Dennis: Speaking of experience, I really like what you point out in your book about how the Book—that is the Bible—begins in Genesis with God introducing Himself with a very special name.
Tony: Elohim—“In the beginning, Elohim created the heavens and the earth.” Elohim—we call it a majestic plural—it speaks of the grandeur of the power of God. So, when God created, He created ex nihilo; that is, “out of nothing.” God, simply by the spoken word, creates the raw material out of which He does His own creating.
That means you don’t have to see how God’s going to fix something in your life because He can create something out of nothing. He can take barren wombs and create babies. I mean, God is spectacular!
When you understand that, it changes your view of God / your scope of God. Now, hallowing His name becomes a lot easier because He doesn’t need anything you see for Him to work with to fix what you need.
Dennis: I quote [A.W.] Tozer all the time on this broadcast, and it’s what your book is about. Tozer said this, “The most important thing about you is what you think about God.” What you’ve helped us do here—by going through each of these names and unpacking what they mean—is thinking rightly about who God is—Elohim the Creator, the Restorer / the One who rested on the seventh day. It introduces us to, not merely the character of God, but how He relates to us, as broken human beings today.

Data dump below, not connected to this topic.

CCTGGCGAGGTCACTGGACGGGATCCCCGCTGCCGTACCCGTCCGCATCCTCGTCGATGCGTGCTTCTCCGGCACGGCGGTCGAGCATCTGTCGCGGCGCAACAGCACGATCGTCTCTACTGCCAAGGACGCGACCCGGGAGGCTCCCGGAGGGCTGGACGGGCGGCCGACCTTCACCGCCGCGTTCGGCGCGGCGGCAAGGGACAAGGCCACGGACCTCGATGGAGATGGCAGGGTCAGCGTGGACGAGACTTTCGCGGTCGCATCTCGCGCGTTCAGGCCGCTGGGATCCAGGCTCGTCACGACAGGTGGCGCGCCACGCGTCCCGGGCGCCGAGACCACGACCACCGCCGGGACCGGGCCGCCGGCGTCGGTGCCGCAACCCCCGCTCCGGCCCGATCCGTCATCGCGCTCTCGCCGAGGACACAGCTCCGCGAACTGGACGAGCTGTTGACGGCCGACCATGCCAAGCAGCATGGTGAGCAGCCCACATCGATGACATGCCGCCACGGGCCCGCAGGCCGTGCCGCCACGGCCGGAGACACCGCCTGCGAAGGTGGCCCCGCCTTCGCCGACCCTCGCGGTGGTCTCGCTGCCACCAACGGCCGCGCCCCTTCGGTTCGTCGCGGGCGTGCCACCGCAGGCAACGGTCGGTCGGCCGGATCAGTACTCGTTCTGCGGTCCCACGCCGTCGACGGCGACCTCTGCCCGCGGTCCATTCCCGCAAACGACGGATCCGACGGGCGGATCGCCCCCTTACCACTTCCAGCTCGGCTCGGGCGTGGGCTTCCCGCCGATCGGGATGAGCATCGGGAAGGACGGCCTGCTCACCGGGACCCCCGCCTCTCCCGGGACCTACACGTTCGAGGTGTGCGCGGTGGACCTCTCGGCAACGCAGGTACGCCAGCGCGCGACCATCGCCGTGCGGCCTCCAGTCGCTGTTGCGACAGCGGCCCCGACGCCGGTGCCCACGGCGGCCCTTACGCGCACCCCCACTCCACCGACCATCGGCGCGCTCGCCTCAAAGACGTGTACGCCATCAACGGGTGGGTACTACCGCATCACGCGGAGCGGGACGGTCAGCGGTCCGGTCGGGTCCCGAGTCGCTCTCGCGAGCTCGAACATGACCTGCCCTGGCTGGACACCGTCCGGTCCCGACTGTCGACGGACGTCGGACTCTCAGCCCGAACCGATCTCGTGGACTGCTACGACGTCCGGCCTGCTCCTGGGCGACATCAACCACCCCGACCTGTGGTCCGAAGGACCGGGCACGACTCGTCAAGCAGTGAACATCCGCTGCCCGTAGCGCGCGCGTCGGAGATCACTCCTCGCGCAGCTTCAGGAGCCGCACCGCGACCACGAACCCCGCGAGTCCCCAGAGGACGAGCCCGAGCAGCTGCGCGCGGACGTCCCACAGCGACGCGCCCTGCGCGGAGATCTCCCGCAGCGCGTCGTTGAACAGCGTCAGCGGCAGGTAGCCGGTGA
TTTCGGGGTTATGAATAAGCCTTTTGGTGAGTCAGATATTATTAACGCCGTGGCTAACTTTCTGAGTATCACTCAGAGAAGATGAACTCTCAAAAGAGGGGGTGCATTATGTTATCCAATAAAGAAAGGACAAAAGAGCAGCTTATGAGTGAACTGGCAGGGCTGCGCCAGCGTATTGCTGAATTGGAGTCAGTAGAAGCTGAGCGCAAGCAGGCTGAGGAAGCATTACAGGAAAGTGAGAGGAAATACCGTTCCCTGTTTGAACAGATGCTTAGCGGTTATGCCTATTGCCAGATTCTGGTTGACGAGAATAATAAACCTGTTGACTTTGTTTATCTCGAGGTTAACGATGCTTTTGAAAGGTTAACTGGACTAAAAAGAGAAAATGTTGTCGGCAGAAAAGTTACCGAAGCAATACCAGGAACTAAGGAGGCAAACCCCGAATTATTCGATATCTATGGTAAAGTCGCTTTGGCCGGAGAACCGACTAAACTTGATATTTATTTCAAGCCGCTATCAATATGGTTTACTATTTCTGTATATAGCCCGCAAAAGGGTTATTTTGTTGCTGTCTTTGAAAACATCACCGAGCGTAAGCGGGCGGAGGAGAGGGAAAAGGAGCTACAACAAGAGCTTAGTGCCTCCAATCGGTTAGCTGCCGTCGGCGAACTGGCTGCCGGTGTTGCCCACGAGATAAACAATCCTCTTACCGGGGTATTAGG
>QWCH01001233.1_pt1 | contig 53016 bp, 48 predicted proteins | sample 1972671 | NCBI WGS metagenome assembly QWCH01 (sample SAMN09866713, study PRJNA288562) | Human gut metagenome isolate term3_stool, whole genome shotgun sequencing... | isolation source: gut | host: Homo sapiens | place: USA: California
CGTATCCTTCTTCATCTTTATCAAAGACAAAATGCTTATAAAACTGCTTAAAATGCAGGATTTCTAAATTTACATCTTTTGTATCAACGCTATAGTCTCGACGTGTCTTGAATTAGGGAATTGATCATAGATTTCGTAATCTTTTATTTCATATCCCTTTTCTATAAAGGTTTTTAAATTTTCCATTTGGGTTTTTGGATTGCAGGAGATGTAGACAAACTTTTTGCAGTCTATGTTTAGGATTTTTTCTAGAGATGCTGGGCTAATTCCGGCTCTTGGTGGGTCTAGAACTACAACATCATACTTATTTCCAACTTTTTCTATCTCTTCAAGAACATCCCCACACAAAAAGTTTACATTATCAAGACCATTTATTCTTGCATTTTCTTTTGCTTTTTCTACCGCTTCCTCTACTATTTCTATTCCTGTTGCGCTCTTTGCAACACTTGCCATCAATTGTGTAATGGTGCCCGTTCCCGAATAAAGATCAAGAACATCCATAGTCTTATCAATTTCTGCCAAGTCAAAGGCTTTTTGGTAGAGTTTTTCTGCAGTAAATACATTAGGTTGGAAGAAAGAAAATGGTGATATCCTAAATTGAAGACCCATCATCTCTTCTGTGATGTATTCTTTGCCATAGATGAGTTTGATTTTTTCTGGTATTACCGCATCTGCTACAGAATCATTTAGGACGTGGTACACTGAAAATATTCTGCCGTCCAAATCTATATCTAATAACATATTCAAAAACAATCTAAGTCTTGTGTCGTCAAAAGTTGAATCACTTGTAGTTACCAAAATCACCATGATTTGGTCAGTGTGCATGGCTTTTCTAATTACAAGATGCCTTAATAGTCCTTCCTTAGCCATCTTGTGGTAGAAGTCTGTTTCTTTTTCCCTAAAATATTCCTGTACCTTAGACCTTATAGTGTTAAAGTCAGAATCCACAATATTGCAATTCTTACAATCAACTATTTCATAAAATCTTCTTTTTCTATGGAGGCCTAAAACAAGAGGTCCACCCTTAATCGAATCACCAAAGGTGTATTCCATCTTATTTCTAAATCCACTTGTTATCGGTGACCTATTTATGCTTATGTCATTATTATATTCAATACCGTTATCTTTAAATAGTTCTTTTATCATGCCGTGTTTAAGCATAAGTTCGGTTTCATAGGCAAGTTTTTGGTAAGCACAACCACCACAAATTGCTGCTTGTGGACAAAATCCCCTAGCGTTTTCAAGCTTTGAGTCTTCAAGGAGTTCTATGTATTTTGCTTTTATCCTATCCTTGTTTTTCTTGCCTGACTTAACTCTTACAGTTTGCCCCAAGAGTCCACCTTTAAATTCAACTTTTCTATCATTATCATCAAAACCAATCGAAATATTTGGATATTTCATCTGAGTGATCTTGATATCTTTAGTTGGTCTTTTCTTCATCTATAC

Tony: And that’s what makes it so exciting because eternity is fundamentally the uninterrupted knowledge of God. Right now, in our temporal existence, we have the interrupted knowledge of God—it’s interrupted by circumstances, problems, sleep, work—it’s interrupted by a lot of things.
Eternity is when God will remove all interruptions. There will be so much to learn about God—He’s not even going to let you have nighttime. He’s going to give you a body that can’t even sleep because this is going to be in perpetuity—it’s going to be, forever, God unveiling and exposing Himself and living on the high of that uninterrupted knowledge. The names of God give us clues to what we will see on a much grander scale later.
Dennis: Everybody remembers that great scene, where Charlton Heston [portraying Moses] stood before the burning bush. God spoke to Him, and the name of God in that situation with Moses was?
Tony: “I AM THAT I AM.” That’s where God identifies Himself as the self-sufficient, independent One who can address all of your needs.